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Admissions to the Rotunda Hospital’s neonatal intensive care unit (NICU) remain capped to mitigate the risk of further outbreaks of infections.
Earlier this year, an outbreak of extended-spectrum beta-lactamase (ESBL)-producing Klebsiella resulted in the NICU closing to external admissions and transfer of babies to the National Maternity Hospital, Dublin, and Coombe Women and Infants University Hospital, Dublin, in what was a “major operational crisis” for the hospital.
The primary causal factor for the outbreak in the NICU was “spatial restrictions due to the current aged infrastructure”.
A meeting of the Rotunda’s board in September heard that admissions to the NICU were capped at 14 to mitigate the risk of further outbreaks, with normal capacity being 19. It was noted that hypothermic treatment is only available in the Dublin maternity hospitals.
According to a Rotunda spokesperson, “The cap as a mitigation measure is still in place.” They added that “all babies that require hypothermic treatment have received appropriate treatment and on time”.
Last year, the Medical Independent reported that an outbreak of methicillin-resistant Staphylococcus aureus (MRSA) at the Rotunda’s NICU contributed to the severity of illness in two babies who died due to the complications of prematurity.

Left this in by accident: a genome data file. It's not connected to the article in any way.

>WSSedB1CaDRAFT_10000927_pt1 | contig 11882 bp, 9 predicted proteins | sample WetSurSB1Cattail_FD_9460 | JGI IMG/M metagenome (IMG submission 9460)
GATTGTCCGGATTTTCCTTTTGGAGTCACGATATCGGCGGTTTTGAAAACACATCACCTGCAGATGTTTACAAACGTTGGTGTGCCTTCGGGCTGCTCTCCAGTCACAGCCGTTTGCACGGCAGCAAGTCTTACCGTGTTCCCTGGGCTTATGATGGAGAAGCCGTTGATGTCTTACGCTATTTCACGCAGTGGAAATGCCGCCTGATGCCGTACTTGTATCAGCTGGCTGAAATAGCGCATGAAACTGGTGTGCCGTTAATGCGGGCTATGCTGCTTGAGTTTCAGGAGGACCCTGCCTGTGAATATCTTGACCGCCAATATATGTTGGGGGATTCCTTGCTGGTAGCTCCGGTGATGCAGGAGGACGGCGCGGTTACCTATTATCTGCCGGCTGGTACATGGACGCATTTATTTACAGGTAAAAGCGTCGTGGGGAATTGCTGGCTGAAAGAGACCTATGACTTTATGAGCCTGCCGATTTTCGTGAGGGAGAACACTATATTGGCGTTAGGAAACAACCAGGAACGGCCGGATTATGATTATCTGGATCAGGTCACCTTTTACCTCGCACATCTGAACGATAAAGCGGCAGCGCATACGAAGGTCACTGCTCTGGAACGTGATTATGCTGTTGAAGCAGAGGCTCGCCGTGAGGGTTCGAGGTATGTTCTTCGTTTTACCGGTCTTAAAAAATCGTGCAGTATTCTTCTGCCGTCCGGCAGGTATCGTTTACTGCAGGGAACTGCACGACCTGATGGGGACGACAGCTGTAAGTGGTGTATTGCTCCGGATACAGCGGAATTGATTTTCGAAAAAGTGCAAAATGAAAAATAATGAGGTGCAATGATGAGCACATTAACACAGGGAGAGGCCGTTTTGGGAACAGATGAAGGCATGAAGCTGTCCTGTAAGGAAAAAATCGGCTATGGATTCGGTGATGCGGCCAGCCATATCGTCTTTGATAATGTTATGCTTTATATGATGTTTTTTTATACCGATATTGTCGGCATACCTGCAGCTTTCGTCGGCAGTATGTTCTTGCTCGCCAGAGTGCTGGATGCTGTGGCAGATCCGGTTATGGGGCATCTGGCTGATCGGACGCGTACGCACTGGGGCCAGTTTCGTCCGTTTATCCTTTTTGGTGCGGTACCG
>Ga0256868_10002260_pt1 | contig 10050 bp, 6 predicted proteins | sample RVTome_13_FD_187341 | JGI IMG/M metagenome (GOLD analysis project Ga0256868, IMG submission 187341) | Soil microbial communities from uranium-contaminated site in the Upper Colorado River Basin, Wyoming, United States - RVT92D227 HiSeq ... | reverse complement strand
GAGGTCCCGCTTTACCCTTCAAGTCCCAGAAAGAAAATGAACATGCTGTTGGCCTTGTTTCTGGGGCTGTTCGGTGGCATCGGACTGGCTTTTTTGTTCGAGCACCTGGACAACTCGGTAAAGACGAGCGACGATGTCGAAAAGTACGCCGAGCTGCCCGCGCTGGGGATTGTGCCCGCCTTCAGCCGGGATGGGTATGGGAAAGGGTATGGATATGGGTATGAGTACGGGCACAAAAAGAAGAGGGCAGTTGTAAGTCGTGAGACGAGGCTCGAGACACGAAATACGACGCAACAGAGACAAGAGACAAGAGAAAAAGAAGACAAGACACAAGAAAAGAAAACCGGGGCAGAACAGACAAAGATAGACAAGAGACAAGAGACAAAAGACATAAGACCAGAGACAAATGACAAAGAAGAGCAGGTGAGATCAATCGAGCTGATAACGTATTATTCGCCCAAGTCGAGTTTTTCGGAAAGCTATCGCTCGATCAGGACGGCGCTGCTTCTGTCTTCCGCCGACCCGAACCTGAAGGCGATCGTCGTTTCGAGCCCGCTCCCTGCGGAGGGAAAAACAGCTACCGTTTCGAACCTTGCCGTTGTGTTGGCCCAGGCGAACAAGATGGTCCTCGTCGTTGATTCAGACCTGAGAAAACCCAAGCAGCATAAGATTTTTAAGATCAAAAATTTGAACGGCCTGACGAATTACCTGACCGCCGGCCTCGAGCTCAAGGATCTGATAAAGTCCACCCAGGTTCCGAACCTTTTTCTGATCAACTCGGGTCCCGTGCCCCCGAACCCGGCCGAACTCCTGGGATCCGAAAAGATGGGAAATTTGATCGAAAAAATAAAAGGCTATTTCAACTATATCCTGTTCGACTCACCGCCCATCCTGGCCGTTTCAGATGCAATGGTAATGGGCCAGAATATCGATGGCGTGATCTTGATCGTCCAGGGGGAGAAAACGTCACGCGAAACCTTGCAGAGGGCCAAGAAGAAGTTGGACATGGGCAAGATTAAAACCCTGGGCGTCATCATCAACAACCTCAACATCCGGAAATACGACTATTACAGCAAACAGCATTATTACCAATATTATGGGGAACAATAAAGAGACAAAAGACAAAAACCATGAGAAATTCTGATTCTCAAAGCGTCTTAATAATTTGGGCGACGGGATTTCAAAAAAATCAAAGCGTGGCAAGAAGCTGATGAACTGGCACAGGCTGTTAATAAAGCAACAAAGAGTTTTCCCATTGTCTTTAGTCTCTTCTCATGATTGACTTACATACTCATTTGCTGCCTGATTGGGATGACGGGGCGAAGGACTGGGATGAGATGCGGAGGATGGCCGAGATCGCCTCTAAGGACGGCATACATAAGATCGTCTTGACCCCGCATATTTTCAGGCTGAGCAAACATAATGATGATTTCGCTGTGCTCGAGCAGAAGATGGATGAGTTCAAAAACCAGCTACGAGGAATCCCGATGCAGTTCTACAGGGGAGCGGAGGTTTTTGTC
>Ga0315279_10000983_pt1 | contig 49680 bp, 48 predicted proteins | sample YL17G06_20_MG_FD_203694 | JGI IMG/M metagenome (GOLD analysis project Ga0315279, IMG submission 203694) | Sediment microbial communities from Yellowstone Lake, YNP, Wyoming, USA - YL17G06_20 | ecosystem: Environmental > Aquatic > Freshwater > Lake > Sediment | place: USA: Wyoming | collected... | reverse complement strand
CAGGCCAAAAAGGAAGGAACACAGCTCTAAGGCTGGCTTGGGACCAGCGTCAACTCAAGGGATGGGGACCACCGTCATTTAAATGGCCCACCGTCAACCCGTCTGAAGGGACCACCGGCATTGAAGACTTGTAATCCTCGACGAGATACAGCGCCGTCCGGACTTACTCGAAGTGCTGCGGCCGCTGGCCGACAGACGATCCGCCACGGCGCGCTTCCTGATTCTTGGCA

In June this year, the Rotunda’s Master Prof Fergal Malone told the board of his “serious concerns” regarding the “sustainability” of the hospital infrastructure, noting there was “no progression” of co-location to Connolly Hospital since an announcement in 2015 by now Taoiseach Leo Varadkar.
The Rotunda’s board has been considering the possibility of a major fundraising drive to help address infrastructural shortfalls at its Parnell Square campus.
However, the hospital confirmed this is not being progressed.
“The Rotunda Hospital are expecting to source most of [the] funds for capital development from exchequer sources. In parallel the Rotunda Hospital will continue to work closely with the Rotunda Foundation in developing a short- and medium-term fundraising campaign to support the needs of the hospital.”
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